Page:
The PC register controls the execution. Overwriting the value of it allows us to hijack the current process, similar to the EIP/RIP on x64 operating system architectures. I could not go further here as the vulnerability requires physical interaction (not worth the effort?) and I could not think of a reliable exploit that does something meaningful on the eCOS RTOS.

4) The Firmware

One of the OS subcommands is SPI which when invoked, allows us to directly interact with the flash memory and retrieve chunks of it. Previously, I could not extract the contents of the flash however this command gave me the ability to do it. Naturally, it is not as straightforward as reading the memory with a SOIC clip. We need to somehow automatize the memory chunk collection and assembly process. Luckily, I did all the hard work and created a script which you can find below:

https://github.com/k4r4koyun/Xiaomi-Repeater-Firmware-Dumper

With that, we can dump the flash memory. The news is not good, the memory dump does not have an embedded filesystem with it. Binwalk only shows 2 LZMA compressed data segments and a U-Boot bootloader. So where are the configuration parameters? The answer is that this is an eCos RTOS firmware, which is a giant binary blob with a single entry point. It also has a mapped storage region inside the flash memory instead of a fully-fledged filesystem.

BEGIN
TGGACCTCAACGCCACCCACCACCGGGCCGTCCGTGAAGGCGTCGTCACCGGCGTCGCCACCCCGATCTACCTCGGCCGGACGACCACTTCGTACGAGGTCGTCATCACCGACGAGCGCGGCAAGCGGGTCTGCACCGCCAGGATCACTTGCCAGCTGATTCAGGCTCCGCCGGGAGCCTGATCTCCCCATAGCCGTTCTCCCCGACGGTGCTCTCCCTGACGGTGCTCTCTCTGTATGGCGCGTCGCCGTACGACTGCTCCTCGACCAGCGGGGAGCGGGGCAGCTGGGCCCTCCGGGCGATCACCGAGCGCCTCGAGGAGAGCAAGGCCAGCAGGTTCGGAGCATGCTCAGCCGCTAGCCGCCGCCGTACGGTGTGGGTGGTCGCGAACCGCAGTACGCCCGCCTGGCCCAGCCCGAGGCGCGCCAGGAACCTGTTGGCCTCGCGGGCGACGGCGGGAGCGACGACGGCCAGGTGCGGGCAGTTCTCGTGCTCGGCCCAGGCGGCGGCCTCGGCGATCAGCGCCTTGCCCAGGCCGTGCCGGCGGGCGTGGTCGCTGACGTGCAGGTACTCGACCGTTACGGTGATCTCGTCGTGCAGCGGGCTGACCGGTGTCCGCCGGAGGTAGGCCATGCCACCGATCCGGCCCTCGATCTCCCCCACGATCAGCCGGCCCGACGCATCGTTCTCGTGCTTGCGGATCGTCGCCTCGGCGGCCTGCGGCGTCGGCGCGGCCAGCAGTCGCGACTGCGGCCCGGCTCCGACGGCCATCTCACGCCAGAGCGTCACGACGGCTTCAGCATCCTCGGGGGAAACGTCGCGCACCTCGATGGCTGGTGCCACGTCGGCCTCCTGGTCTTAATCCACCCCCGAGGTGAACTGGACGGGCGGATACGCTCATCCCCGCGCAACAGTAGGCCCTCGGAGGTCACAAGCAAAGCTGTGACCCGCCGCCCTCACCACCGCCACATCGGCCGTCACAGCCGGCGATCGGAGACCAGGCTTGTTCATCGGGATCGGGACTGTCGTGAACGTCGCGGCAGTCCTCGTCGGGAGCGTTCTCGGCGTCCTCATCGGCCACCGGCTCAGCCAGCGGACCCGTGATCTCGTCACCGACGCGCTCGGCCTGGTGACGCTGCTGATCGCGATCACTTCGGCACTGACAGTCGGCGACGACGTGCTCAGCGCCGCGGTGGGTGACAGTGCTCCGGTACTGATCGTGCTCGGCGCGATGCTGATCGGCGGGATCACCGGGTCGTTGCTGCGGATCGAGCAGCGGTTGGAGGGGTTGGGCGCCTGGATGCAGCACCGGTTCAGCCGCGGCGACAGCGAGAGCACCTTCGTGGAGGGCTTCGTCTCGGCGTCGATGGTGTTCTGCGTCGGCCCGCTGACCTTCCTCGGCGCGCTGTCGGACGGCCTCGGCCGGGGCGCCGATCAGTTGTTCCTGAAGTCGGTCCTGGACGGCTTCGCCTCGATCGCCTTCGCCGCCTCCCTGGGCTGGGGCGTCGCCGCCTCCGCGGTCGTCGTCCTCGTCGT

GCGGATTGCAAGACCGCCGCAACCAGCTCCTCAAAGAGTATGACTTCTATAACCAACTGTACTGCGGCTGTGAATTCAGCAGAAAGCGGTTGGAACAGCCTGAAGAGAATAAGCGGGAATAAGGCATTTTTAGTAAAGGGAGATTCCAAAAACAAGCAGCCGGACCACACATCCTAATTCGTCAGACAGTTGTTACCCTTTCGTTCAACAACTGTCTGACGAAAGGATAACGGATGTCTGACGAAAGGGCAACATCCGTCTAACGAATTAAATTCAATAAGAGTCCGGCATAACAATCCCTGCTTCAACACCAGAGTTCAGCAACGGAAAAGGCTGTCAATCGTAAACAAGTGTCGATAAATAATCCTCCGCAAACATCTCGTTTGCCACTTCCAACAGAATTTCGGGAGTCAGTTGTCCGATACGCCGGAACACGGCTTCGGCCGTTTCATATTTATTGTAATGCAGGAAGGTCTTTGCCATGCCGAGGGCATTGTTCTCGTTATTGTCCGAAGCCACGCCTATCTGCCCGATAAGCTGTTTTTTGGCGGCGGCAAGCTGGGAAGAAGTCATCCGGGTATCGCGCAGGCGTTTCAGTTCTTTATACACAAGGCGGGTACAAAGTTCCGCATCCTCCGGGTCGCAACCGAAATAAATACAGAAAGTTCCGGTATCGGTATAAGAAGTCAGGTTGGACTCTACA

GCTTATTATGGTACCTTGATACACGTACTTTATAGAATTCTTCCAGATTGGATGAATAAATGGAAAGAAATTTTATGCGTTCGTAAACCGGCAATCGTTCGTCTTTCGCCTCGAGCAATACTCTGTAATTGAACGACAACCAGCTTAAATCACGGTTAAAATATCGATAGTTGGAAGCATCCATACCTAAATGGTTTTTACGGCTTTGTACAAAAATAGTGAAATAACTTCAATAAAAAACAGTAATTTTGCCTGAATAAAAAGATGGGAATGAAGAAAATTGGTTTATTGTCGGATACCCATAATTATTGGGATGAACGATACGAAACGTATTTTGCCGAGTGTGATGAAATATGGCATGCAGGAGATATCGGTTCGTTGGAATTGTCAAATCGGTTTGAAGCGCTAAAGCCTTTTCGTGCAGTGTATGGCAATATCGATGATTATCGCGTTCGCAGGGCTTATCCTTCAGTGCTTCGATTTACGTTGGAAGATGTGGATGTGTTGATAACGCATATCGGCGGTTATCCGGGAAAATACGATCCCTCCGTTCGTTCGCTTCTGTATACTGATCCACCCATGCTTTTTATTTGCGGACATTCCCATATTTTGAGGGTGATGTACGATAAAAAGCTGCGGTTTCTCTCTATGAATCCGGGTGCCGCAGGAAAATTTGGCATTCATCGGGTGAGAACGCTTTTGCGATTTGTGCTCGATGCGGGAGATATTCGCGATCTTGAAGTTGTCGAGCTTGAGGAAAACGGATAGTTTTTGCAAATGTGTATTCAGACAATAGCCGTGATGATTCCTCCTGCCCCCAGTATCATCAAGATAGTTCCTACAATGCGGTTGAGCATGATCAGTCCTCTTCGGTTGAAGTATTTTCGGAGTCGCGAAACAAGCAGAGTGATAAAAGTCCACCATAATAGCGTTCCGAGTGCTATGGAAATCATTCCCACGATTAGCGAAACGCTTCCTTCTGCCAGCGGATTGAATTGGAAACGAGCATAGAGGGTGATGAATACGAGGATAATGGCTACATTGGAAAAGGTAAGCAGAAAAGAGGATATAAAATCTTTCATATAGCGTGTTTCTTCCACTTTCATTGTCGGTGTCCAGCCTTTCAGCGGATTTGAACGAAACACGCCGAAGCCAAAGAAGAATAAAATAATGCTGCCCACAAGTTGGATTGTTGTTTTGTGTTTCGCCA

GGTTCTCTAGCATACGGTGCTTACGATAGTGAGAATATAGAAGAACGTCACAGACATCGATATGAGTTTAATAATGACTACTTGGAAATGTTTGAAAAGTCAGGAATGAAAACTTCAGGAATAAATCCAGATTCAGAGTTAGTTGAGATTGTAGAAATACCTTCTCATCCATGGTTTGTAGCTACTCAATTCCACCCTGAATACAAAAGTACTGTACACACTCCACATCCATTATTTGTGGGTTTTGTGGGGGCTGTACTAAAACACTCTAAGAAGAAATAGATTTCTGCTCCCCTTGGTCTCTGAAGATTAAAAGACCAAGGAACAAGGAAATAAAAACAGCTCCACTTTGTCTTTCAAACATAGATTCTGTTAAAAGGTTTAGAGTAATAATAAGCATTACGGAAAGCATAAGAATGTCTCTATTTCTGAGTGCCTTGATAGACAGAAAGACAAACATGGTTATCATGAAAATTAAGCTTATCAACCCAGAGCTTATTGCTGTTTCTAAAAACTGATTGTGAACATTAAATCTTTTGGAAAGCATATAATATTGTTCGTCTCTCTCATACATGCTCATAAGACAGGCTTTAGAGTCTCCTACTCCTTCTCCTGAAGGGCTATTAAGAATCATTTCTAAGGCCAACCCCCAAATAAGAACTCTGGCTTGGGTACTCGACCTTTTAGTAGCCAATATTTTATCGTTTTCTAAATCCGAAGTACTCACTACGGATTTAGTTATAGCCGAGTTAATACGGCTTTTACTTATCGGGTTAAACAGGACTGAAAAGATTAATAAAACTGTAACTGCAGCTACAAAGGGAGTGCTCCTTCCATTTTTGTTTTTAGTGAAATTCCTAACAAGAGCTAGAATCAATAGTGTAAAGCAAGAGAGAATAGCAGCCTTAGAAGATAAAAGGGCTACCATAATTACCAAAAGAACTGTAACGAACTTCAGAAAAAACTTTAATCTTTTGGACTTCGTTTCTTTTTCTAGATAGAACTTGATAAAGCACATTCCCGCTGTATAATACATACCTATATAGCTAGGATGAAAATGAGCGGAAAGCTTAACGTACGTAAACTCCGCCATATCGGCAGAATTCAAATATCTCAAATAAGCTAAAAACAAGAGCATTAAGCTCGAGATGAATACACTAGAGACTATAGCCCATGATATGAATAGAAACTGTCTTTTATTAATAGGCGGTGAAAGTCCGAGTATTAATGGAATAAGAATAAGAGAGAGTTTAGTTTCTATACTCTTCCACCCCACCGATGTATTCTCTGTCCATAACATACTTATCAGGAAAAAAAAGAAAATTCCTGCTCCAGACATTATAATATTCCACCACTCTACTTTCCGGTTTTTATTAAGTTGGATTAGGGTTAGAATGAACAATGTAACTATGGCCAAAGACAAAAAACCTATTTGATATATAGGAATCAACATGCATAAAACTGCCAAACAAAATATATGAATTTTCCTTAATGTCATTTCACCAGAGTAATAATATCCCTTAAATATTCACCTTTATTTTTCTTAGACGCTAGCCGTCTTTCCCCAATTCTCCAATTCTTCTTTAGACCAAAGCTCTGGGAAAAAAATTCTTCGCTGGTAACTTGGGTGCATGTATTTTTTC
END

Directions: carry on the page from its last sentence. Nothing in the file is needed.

Binwalk can extract the LZMA data. Manually extracting data segments with dd and then unlzma’ing them does not work. Well, it works but there is junk at the end of the extracted data which requires trimming. After the extraction, 2 different files appear, and using the strings command made me believe that they are identical. Maybe a read-only segment for recovery exists on top of the actual executable firmware. Executing binwalk for the extracted files produces the output below:

5) Conclusion

Seeing other operating systems/architectures other than the classic mini-Linux installation surely threw me off the balance. I would have wanted to find a SquashFS and play with it like all the cool kids do but beggars can’t be choosers.

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Göktay Kaykusuz

Göktay Kaykusuz

A security enthusiast that has a goal of turning Cyber Security into a non-toxic work field where meaningful changes can happen.